10 Engaging People with Lived/Living Experience

 

The Bruce Grey Poverty Task Force Coordinator Jill Umbach joined Tamarack Institute’s 10 Lived/Living Experience Advisory Committee in 2018 as part of the Vibrant Communities‘ multi-sectoral poverty reduction work.  Since 2013, members of our Community Voices have been working with the Poverty Task Force as an advisory committee made up of people with “grounded expertise”.  People with grounded expertise deeply understand the realities of poverty in Bruce and Grey Counties. Their stories and experiences serve as powerful tools for building compassion and for disrupting and clarifying a community’s understanding of its roots causes and scope.

Group of people reflecting people with lived experience being engaged.

Informed by the 10 Lived/Living Experience Advisory Committee and interviews with our Community Voices a Guide has been written to support poverty-reduction groups to meaningfully engage people with lived/living experience. It celebrates the potential that can be unlocked when these individuals are included and empowered to drive anti-poverty work.

10 – Engaging People with Lived/Living Experience includes:

  • 10 really good ideas for engaging people with lived/living experience;
  • 10 stories that inspire (including #10 story of our Community Voices)
  • 10 useful resources;
  • 10 ways to get started.

The Guide highlights leading practices, inspires new thinking, and serves as a reminder of how critical engagement of people with lived/living experience in poverty reduction truly is.

Take Your Learning Further (links to resources from Section 4):

   1.  Social Inclusion Policy: Hamilton Roundtable for Poverty Reduction

   2.  A Guide to Creating a Culture of Inclusion: Saskatoon Poverty Reduction Partnership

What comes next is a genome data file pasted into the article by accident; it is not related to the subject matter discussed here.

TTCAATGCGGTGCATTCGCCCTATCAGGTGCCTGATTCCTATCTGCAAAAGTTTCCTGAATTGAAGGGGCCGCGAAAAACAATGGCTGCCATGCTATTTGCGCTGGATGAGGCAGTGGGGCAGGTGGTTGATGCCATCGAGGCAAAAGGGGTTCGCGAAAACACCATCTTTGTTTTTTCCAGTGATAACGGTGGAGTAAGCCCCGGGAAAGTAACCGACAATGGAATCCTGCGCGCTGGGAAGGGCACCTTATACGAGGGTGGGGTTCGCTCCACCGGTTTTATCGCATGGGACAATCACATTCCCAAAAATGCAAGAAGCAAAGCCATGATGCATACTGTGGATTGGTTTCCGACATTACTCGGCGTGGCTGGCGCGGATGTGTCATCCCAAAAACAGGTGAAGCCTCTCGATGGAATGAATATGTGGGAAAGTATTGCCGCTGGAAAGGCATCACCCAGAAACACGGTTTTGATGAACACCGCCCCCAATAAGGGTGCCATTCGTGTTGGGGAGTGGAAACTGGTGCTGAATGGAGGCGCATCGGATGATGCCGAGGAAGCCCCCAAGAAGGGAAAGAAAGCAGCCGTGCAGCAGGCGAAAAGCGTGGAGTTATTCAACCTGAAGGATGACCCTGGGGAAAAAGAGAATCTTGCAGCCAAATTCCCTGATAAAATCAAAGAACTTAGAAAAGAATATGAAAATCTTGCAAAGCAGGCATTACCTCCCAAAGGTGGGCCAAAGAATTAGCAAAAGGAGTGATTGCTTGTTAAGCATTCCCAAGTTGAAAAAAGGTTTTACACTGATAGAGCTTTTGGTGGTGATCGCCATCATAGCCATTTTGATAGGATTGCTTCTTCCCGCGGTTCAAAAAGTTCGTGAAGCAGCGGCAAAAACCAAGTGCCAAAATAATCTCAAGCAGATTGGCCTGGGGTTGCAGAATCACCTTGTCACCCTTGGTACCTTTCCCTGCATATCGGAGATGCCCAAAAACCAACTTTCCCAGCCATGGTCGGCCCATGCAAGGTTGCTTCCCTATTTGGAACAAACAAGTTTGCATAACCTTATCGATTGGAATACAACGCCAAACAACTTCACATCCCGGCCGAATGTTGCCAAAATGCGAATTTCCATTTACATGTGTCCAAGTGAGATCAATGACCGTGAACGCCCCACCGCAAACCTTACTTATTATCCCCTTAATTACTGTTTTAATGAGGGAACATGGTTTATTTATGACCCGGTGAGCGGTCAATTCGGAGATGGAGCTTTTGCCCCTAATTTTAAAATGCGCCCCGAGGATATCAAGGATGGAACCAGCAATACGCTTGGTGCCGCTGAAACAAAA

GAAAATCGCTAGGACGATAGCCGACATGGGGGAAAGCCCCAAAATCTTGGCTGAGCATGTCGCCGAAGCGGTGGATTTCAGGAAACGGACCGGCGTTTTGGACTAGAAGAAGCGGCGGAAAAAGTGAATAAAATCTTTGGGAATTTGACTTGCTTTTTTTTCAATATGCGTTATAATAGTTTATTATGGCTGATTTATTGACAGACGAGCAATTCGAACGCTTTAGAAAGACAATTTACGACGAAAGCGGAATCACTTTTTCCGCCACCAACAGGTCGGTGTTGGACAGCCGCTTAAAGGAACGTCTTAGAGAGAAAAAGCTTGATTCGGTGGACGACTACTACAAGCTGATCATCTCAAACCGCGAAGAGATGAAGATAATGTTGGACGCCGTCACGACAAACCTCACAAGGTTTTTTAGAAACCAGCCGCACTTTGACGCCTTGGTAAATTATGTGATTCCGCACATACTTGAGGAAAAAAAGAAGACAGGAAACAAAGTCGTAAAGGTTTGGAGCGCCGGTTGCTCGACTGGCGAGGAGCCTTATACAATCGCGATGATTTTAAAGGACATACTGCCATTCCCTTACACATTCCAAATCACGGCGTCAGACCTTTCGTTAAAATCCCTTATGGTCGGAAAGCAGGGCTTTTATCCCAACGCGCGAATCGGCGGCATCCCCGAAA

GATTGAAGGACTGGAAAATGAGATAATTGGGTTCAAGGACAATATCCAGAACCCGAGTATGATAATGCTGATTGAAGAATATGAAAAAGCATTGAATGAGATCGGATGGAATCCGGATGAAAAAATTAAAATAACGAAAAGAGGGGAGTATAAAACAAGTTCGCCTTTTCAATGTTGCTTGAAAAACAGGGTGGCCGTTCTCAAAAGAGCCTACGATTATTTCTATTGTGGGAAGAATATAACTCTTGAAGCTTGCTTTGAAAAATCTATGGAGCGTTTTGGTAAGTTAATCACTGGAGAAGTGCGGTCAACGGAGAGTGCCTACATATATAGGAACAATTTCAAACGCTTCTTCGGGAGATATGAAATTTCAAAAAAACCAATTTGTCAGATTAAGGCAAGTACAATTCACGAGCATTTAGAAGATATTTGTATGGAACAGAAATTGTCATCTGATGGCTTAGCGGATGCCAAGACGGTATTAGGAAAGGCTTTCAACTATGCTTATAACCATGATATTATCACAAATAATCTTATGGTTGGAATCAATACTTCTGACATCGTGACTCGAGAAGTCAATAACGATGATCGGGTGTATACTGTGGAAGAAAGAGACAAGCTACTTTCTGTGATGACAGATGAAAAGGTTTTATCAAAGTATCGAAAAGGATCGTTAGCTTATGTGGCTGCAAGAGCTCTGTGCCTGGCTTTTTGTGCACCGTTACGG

3.  Toronto Lived Experience Advisory Group (LEAG): Application Form

   4.  A Case Study in Authentic Engagement: Poverty Solutions Halifax

   5.  First Voice Protocol: EndPovertyEdmonton

   6.  Creating Community: Hastings Prince Edward Poverty Roundtable

   7.  Lived Experience as Expertise: Regional Municipality of Waterloo

   8.  Nothing About Us Without Us: Lived Experience Advisory Council

   9.  Lived Experience in Paid Staff Roles: Centre for Addiction and Mental Health (recording available here)

  10. Rights-Based Participation and Accountability in Canada’s National Housing Strategy

From Band-Aids to Bridges, Creating Community Food Hubs

The Food Security Action Group (FSAG), a working group of The Bruce Grey Poverty Task Force, and the Grey Bruce Sustainability Network will be working with local food security and food system stakeholders across both counties this spring to take action against food insecurity levels in several communities.

The FSAG will be hosting meetings in Dundalk, Wiarton, Kincardine, Saugeen Shores, and the Town of the Blue Mountains in April and May as part of a Food Security Hub Project funded by the United Way of Bruce Grey.  These meetings will bring community organizations, municipal leaders, food producers, and community members to the table for action focused discussions on their communities food security needs. Stakeholders will work together to improve food security services for the community, strengthen their networks and collaborative efforts.